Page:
Battling climate change is something that needs to be done on every scale. Whether there are massive disruptions worldwide, on industrial scale or small improvements in someone’s personal life: they all matter. That is what Swiss startup hiLyte Power proves. They’ve invented a battery that is powered by simple, easy to obtain consumables that put no strain on the planet. HiLyte’s CEO Briac Barthes (pictured in the middle) is currently in Tanzania, where he’s aiming to change the lives of poor families, one battery at a time.
HiLyte Power makes batteries, but not your average lithium ones. The product they’ve developed instead uses a piece of paper, a simple iron plate and some iron salt mixed with water. That’s all their battery needs to produce five hours of light. The battery even comes equipped with a USB-port, so people can charge their phone. Once the battery runs out, the consumables can be discarded without putting a strain on the environment. And new consumables are easy and cheap to obtain. This allows poor families in third world countries to stay connected or to light their home in a cheap and sustainable way.
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Off the grid
“People in Tanzania really like it”, Briac Barthes explains over the telephone. He’s on the ground in Tanzania to monitor the usage of the device and to start marketing efforts. “We still have our R&D in Switzerland, but the product is focused mainly on the poorest families in Africa.” The country has many people living off the grid, not able to afford their own lightning. The alternatives for light and power are either impractical, expensive or polluting.
“Our battery casing costs 12 dollars That includes a light bulb. That is an investment for people here”, explains Barthes. “The consumables needed to run the battery cost 12 cents. Those are good for five hours of energy.” Compared to the alternatives, that’s a pretty good deal. “They’re about the same price as cheap solar lamps available here. But this battery will always work, also at night or after a cloudy day. The battery is also cheaper than kerosene lamps that are often used. They’ll cost 20 cents a day for light. Charging a phone will cost people an extra 15 cents.”
Another advantage over the often used kerosene light is that hiLyte’s solution is ecologically friendly, using only regular paper, iron and iron salt. Barthes: “The iron salt is waste from steel manufacturing. It is used to clean water, but there is a lot left that we can use.” After the battery runs out, the iron salt can easily be discarded, for instance in the toilet or outhouse. “It’s a bit too acidic to just put it in the ground and use as fertilizer. But if you mix it with ashes from firewood, it takes away this acidity, and you can get rid of it anywhere you want safely.”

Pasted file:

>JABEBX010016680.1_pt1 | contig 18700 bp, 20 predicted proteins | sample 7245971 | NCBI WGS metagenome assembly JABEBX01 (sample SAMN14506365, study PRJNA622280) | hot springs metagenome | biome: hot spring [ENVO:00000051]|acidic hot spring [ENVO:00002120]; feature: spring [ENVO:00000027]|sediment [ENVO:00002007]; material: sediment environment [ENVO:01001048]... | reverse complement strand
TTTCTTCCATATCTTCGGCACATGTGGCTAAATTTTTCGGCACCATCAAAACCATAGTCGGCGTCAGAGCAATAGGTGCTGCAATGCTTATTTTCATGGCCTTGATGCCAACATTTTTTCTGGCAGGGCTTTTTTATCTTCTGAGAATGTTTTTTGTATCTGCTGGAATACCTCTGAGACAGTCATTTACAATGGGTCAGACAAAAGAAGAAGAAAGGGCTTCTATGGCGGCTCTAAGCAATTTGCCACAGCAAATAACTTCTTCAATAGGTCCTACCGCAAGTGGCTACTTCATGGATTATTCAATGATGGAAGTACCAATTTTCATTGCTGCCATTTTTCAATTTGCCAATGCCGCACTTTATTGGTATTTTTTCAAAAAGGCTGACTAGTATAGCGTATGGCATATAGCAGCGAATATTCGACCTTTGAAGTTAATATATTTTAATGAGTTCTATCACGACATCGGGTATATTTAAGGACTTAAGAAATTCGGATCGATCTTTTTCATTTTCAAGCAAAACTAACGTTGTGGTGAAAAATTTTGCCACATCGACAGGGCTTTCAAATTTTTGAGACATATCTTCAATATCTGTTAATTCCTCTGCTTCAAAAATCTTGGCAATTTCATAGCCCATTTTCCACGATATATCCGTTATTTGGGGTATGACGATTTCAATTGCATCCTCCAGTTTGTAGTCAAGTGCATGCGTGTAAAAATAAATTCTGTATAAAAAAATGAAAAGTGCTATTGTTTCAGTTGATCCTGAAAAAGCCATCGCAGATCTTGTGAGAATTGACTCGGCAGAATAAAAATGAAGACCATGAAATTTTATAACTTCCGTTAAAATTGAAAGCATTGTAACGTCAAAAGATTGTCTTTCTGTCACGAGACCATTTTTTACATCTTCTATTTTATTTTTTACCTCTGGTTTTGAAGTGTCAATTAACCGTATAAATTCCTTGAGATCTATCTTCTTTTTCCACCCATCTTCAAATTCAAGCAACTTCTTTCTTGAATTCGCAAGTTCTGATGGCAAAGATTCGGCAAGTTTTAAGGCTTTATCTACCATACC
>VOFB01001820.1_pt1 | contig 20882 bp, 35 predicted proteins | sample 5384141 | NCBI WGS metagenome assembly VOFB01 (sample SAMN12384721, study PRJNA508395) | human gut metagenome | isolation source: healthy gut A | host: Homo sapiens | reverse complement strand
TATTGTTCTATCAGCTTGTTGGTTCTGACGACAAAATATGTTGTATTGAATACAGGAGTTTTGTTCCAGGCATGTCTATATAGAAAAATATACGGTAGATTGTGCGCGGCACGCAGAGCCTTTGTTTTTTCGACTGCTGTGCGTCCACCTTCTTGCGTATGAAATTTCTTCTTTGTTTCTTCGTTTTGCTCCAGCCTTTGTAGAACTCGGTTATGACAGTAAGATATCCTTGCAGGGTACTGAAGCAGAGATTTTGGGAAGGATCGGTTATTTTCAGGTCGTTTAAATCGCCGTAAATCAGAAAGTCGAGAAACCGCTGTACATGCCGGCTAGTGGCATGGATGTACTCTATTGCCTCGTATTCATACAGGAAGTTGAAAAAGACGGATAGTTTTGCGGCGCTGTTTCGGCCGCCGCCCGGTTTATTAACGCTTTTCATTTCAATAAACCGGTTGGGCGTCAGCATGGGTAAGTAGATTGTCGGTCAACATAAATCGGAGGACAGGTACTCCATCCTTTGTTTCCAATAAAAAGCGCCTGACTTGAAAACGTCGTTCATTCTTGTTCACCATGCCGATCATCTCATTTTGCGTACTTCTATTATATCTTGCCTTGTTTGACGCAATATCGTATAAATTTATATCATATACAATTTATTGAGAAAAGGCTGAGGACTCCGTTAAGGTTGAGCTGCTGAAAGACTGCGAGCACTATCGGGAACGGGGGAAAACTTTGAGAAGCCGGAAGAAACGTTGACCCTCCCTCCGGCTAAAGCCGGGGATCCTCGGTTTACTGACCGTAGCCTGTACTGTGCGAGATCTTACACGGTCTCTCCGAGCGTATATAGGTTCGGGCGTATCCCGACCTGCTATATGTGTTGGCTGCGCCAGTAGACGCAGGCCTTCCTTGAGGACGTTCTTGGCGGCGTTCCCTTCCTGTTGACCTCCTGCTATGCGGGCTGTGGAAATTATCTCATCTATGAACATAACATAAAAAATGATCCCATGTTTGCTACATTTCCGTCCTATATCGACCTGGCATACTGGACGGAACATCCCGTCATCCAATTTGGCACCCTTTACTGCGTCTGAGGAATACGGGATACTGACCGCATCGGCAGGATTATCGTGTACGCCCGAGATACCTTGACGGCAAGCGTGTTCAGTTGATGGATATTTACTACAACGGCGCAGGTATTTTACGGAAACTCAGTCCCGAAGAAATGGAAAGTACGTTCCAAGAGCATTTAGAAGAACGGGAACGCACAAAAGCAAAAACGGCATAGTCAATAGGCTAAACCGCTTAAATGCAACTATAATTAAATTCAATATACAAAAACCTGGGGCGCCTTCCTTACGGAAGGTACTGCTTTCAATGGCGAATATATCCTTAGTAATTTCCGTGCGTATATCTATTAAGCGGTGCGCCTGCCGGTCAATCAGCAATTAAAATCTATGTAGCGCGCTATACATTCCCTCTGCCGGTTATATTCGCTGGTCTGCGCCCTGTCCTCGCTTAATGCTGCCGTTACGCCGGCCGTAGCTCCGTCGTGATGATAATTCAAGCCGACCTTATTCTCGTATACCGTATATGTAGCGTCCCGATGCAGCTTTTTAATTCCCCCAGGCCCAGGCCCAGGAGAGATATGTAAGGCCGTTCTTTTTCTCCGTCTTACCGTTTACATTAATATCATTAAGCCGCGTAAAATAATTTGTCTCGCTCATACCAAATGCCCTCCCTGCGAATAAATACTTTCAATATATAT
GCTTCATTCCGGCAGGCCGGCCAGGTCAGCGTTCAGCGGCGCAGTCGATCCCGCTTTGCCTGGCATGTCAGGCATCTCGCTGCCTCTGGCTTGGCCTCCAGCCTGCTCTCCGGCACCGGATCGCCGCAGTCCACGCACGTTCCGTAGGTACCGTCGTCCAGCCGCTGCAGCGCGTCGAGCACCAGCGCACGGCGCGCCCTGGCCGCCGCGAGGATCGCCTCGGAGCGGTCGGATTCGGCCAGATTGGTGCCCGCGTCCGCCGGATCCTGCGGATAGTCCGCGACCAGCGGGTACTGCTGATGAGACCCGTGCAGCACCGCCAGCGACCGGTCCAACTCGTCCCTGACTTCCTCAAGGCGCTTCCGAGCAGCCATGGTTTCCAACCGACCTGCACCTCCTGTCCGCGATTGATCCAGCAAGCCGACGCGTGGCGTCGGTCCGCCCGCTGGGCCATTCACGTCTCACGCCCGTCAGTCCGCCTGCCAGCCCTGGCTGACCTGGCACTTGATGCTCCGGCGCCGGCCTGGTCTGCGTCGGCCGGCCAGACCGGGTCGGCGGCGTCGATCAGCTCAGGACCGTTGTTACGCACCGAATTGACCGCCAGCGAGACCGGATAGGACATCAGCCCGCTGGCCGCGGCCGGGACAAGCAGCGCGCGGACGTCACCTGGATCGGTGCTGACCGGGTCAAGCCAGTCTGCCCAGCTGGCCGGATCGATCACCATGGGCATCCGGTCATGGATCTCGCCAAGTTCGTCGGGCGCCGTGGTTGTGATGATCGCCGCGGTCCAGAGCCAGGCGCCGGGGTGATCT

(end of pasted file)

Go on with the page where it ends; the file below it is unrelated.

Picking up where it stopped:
The idea for the battery running on consumables comes from current hiLyte Power CTO David Lambelet, who developed a prototype during his master studies at Berkeley University. Barthes: “It was a very small battery, but after his study he continued to develop it in his own time. During one of my stays in Tanzania, I noticed people were looking for an alternative for solar lamps. This made me think of David, who developed a prototype with Jonathan Fiorentini, the other co-founder of hiLyte Power. He sent it and people really liked the idea.”
Experience, development, business plan
However, the product itself held too little power and wasn’t ready for market yet. So after founding the company, first thing to do was to gain experience, develop the product and work on a business plan. During this time the company participated in several competitions, one of them the Climate Launchpad from EIT Climate-KIC. “This brought us in contact with other entrepreneurs that battle climate change and gave us the possibility to share our difficulties.”
“When confronted with the challenge of climate change, there are three types of people. The ones that just continue doing business like before. The ones that throw everything out and go all green. And the ones that try to use their entrepreneurial spirit to battle climate change. We, along with other startups in the Climate Launchpad, are the third category.”
Meanwhile, hiLyte Power is running a pilot to test its battery in real life. “We gave away a bunch of prototypes to test them. It’s interesting to see some unintended effects of the battery. One family that is particularly poor, couldn’t afford to have dinner every night. Now that they can illuminate their home, people from the village stop by and bring them food. We also saw one girl using the light in the battery to study at night. We didn’t think of these things before we started, but they really make you more motivated as you go along.”
HiLyte will need that motivation going forward. After their initial crowdfunding campaign in 2019, raising over €50.000 , they are currently looking to raise more. “We’re currently in contact with several angel investors and are hoping to close a round by the end of the year. In January we’ll start a new pilot with a new version of our batteries.” But in the meantime, Barthes has to keep a business running as well. In order to get some revenue faster while completing their goal, the company also innovates in the business model to bring good quality solar lamps to people who couldn’t afford them. That will enable hiLyte to get on the market and generate profit even before their green, clean and affordable battery is ready to hit the market.”
Image credit: Murielle Gerber